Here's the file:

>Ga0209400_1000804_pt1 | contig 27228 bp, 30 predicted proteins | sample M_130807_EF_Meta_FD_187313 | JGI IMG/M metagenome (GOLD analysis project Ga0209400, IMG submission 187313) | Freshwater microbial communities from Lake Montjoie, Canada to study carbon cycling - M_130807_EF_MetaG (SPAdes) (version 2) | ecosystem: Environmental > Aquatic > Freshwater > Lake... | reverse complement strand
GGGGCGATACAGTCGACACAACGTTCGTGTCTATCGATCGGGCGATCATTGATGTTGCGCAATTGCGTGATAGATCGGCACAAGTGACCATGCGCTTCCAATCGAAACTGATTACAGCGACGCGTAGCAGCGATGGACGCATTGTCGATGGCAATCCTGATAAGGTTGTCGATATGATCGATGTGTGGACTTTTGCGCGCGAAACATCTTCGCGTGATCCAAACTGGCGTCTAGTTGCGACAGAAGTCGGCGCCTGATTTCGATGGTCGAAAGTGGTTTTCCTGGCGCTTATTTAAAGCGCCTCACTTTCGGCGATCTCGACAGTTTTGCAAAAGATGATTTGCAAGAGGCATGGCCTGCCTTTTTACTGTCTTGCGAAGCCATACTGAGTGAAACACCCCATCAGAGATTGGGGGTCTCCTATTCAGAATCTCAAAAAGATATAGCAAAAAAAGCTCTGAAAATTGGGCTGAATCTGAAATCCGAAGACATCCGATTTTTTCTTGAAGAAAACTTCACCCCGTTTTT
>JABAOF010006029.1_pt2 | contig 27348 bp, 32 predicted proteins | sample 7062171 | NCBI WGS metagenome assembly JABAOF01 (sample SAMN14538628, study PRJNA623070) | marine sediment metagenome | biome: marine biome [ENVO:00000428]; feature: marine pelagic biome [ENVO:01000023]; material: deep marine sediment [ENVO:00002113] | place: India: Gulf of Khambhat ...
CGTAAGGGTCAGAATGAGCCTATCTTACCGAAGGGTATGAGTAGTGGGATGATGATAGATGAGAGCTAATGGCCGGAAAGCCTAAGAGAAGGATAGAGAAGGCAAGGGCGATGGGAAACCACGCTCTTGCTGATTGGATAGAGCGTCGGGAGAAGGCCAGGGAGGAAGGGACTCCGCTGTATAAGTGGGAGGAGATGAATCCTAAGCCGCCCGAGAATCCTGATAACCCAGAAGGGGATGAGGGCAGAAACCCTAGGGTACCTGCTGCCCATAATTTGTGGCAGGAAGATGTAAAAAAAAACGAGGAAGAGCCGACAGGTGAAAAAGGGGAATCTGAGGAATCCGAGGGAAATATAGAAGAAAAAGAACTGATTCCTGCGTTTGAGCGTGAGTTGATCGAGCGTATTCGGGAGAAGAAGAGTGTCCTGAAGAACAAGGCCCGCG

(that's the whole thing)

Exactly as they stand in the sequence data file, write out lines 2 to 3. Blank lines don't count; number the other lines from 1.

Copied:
GGGGCGATACAGTCGACACAACGTTCGTGTCTATCGATCGGGCGATCATTGATGTTGCGCAATTGCGTGATAGATCGGCACAAGTGACCATGCGCTTCCAATCGAAACTGATTACAGCGACGCGTAGCAGCGATGGACGCATTGTCGATGGCAATCCTGATAAGGTTGTCGATATGATCGATGTGTGGACTTTTGCGCGCGAAACATCTTCGCGTGATCCAAACTGGCGTCTAGTTGCGACAGAAGTCGGCGCCTGATTTCGATGGTCGAAAGTGGTTTTCCTGGCGCTTATTTAAAGCGCCTCACTTTCGGCGATCTCGACAGTTTTGCAAAAGATGATTTGCAAGAGGCATGGCCTGCCTTTTTACTGTCTTGCGAAGCCATACTGAGTGAAACACCCCATCAGAGATTGGGGGTCTCCTATTCAGAATCTCAAAAAGATATAGCAAAAAAAGCTCTGAAAATTGGGCTGAATCTGAAATCCGAAGACATCCGATTTTTTCTTGAAGAAAACTTCACCCCGTTTTT
>JABAOF010006029.1_pt2 | contig 27348 bp, 32 predicted proteins | sample 7062171 | NCBI WGS metagenome assembly JABAOF01 (sample SAMN14538628, study PRJNA623070) | marine sediment metagenome | biome: marine biome [ENVO:00000428]; feature: marine pelagic biome [ENVO:01000023]; material: deep marine sediment [ENVO:00002113] | place: India: Gulf of Khambhat ...